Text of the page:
I received a follow-up phone call from Wildebeest who earlier in the day had expressed major angst and panic about a college assignment. He called back to explain how he’d managed to turn SS Catastrophe around and emerge victorious. As we talked, Wildebeest’s insights into his earlier behaviors and reactions, and my efforts to disengage from his panic, made me feel as if a heavy weight had been lifted. It was one of those Gold Star Parenting Moments.
Right after that call Zippy and I went to the high school to watch Zebu play his last home basketball game. He’s a senior this year and it’s been a disappointing season for him. He was seriously injured during a pre-season conditioning workout and ended up in the hospital for three days with a lacerated liver, and then couldn’t play for eight weeks. By the time he came back, his confidence was low and he never really hit his stride. But I’ve been mightily impressed with how he’s carried himself throughout those disappointments, and so was especially thrilled for him last night when he played his best game of the year. Talking with a relaxed and happy post-game Zebu felt like an absolute gift.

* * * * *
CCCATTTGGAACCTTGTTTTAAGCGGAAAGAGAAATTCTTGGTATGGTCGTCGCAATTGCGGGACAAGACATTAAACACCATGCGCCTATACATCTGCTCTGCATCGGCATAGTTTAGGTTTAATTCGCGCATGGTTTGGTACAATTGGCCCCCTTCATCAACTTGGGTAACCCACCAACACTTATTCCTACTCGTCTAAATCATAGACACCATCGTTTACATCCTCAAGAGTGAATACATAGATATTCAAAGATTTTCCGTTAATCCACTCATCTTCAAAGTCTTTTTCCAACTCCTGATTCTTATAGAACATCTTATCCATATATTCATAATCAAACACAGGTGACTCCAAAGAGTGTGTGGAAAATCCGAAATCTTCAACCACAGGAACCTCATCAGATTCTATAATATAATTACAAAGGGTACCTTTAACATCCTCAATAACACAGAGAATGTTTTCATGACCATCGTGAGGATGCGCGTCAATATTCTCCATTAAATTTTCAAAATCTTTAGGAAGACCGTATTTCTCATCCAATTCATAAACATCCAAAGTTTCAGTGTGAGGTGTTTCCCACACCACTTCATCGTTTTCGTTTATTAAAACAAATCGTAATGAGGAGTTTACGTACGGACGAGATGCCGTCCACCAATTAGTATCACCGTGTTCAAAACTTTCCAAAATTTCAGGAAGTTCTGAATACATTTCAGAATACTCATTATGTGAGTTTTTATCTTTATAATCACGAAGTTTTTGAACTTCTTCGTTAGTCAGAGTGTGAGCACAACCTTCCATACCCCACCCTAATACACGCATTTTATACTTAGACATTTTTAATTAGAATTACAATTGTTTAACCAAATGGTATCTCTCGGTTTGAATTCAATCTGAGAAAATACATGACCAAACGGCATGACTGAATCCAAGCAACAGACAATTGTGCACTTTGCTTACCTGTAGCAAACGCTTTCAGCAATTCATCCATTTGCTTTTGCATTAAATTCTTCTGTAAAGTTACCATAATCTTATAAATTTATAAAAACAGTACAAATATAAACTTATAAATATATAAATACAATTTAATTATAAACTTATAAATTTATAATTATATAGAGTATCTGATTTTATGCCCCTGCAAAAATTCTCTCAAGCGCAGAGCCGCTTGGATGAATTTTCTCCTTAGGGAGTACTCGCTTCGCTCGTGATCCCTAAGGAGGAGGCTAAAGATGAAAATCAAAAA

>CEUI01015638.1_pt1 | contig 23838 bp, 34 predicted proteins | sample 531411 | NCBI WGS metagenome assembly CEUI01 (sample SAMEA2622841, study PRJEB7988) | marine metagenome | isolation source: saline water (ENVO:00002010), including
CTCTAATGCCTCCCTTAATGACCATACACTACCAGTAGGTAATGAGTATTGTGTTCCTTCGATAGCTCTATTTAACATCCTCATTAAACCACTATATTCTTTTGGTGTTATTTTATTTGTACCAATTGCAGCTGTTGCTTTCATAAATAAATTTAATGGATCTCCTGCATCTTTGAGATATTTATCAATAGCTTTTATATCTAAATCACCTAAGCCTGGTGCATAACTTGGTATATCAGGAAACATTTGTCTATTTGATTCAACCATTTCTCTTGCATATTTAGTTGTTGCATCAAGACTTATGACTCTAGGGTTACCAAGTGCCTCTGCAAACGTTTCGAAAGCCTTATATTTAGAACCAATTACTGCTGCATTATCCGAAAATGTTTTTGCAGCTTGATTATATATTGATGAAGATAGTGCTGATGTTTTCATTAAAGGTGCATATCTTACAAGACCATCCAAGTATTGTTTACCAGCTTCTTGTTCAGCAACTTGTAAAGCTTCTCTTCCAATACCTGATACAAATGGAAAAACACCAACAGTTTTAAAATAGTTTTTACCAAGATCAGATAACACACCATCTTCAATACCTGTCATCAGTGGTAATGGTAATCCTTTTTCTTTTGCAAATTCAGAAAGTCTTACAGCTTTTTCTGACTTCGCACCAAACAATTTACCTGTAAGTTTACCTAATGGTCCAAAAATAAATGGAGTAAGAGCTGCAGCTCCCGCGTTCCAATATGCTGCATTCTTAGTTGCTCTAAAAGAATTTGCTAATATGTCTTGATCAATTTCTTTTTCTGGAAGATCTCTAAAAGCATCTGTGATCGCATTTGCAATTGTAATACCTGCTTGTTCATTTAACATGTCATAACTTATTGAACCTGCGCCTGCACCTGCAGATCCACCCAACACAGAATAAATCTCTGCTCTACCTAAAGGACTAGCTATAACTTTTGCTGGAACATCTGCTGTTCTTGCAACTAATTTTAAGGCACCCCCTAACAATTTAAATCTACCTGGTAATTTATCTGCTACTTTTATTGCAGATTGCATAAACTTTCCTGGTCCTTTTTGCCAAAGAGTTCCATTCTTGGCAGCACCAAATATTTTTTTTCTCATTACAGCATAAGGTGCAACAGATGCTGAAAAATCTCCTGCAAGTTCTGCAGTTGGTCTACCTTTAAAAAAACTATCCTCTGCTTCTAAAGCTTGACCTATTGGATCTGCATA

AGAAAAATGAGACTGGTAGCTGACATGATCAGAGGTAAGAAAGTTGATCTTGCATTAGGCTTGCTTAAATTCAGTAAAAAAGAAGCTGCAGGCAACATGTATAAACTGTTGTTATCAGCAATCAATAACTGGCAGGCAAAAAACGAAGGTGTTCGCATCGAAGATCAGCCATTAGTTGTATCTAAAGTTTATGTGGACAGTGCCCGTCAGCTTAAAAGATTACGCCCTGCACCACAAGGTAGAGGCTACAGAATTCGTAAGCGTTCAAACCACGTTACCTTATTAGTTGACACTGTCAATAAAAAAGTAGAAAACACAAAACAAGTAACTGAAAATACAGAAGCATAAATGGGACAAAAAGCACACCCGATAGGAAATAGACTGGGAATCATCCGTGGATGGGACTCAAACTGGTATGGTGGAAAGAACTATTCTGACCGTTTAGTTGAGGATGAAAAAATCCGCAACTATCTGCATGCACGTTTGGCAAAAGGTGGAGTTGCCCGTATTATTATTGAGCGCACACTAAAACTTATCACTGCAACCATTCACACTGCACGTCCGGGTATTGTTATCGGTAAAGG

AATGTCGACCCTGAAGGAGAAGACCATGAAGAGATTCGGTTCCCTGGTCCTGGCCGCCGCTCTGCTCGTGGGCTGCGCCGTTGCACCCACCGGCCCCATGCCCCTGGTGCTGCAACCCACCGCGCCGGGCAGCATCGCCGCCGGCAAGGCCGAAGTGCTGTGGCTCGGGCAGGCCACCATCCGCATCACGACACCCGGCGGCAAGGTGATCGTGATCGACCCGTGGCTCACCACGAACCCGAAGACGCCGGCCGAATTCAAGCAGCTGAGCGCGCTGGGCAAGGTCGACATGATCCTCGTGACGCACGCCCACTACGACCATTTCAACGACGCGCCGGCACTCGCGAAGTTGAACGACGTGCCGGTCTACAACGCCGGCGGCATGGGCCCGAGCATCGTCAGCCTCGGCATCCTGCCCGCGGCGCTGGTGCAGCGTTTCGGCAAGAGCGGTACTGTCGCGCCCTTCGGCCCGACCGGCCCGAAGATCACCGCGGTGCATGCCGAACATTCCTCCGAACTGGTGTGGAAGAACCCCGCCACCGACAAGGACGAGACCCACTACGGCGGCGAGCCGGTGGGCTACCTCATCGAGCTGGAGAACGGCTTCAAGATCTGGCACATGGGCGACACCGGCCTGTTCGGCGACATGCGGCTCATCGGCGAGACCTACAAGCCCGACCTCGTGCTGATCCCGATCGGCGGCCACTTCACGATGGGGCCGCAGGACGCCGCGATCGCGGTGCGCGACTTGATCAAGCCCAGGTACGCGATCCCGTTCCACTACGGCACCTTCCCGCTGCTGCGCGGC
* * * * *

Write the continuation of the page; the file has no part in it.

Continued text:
So that’s how my emotionally difficult day ended on a giddy note. As we got ready for bed, I repeatedly told Zippy how much better I felt; I was like an awestruck little kid taking out a shiny new toy to inspect over and over. I couldn’t stop staring at the Happy.
We all make our own happiness in this life, I can’t create it for my children and they aren’t responsible for mine, but it sure feels good when those positive feelings overlap and we’re all basking in the glow.
. . . but you can’t make him drink.
(This message brought to you by Parenting Lessons I’m Still Trying to Learn.)
** (photo from OpenImageBank.com – Wildebeest at a river in Ngorongoro Conservation Area, Tanzania)
I'm this side of exhausted.
image from morguefile.com
Thanks for asking, though.
It starts out like this:
image from morguefile.com
And somewhere along the way, turns into this:
image from morguefile.com
We just survived an incredibly difficult weekend
and are all more tired than usual but (mostly) intact.
Here's to a new week and a fresh start.
I'm trying to keep this in mind:
Children begin by loving their parents;
as they grow older they judge them;
sometimes they forgive them.